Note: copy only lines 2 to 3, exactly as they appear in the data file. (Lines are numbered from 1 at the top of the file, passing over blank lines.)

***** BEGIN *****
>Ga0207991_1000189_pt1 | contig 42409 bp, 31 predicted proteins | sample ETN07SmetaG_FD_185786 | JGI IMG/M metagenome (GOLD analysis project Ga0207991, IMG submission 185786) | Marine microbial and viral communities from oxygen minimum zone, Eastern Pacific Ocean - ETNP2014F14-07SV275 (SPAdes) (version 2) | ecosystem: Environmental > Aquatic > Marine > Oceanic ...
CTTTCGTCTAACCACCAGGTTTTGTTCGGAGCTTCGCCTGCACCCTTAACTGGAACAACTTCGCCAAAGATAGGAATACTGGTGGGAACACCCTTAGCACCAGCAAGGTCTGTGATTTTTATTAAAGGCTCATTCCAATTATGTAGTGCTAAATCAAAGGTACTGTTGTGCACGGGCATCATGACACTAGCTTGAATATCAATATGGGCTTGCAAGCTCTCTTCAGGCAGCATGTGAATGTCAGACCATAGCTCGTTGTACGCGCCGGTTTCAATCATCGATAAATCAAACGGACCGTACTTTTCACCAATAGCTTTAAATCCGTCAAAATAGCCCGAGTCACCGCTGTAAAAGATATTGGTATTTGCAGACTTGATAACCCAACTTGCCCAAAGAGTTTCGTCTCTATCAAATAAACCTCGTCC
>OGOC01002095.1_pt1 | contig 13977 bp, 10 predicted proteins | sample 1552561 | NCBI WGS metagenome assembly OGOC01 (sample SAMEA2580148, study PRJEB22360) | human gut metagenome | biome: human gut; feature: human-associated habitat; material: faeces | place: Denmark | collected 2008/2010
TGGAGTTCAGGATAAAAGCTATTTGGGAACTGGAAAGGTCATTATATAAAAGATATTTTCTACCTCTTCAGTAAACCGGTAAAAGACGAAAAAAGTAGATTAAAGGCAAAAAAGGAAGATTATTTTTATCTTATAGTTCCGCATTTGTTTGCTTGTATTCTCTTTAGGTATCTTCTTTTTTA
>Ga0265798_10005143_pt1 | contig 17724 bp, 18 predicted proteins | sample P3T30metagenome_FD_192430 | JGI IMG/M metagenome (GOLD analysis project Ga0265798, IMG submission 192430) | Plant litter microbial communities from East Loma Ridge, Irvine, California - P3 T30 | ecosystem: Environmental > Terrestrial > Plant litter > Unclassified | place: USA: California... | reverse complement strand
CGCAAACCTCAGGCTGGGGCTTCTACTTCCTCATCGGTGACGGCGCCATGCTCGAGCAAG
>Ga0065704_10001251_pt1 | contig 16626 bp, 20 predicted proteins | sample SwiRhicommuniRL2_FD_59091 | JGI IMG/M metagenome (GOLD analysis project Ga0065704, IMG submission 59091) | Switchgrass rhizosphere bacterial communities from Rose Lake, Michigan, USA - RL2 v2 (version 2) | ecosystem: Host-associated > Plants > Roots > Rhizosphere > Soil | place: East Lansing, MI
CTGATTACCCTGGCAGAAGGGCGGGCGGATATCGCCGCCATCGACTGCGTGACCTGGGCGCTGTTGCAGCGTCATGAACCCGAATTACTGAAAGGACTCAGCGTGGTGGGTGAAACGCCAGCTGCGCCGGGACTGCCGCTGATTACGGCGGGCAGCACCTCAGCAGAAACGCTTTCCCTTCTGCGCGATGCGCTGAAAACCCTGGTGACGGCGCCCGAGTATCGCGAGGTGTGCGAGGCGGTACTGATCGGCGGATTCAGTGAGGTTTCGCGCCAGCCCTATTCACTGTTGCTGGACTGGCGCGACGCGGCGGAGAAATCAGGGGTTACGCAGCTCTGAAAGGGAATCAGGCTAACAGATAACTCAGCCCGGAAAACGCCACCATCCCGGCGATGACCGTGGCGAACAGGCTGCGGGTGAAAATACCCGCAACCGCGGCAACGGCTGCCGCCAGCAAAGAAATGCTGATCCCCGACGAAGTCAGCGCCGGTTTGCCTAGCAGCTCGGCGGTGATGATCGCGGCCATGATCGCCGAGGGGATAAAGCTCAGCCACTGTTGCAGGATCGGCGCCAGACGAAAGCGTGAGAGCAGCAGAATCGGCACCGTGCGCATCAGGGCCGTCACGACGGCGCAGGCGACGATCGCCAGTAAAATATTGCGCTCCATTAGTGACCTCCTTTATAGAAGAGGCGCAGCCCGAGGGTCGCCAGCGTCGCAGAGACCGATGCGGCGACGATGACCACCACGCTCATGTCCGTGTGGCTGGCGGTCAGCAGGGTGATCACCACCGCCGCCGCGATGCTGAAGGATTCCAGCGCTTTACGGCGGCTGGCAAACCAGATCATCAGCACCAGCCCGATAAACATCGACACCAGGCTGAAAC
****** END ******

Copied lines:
CTTTCGTCTAACCACCAGGTTTTGTTCGGAGCTTCGCCTGCACCCTTAACTGGAACAACTTCGCCAAAGATAGGAATACTGGTGGGAACACCCTTAGCACCAGCAAGGTCTGTGATTTTTATTAAAGGCTCATTCCAATTATGTAGTGCTAAATCAAAGGTACTGTTGTGCACGGGCATCATGACACTAGCTTGAATATCAATATGGGCTTGCAAGCTCTCTTCAGGCAGCATGTGAATGTCAGACCATAGCTCGTTGTACGCGCCGGTTTCAATCATCGATAAATCAAACGGACCGTACTTTTCACCAATAGCTTTAAATCCGTCAAAATAGCCCGAGTCACCGCTGTAAAAGATATTGGTATTTGCAGACTTGATAACCCAACTTGCCCAAAGAGTTTCGTCTCTATCAAATAAACCTCGTCC
>OGOC01002095.1_pt1 | contig 13977 bp, 10 predicted proteins | sample 1552561 | NCBI WGS metagenome assembly OGOC01 (sample SAMEA2580148, study PRJEB22360) | human gut metagenome | biome: human gut; feature: human-associated habitat; material: faeces | place: Denmark | collected 2008/2010